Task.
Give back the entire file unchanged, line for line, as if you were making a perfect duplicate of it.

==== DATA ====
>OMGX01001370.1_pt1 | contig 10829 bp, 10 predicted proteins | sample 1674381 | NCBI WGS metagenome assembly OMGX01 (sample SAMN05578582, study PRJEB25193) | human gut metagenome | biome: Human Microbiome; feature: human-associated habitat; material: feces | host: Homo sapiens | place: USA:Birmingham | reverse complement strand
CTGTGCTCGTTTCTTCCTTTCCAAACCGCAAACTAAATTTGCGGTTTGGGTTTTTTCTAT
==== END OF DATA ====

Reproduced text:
>OMGX01001370.1_pt1 | contig 10829 bp, 10 predicted proteins | sample 1674381 | NCBI WGS metagenome assembly OMGX01 (sample SAMN05578582, study PRJEB25193) | human gut metagenome | biome: Human Microbiome; feature: human-associated habitat; material: feces | host: Homo sapiens | place: USA:Birmingham | reverse complement strand
CTGTGCTCGTTTCTTCCTTTCCAAACCGCAAACTAAATTTGCGGTTTGGGTTTTTTCTAT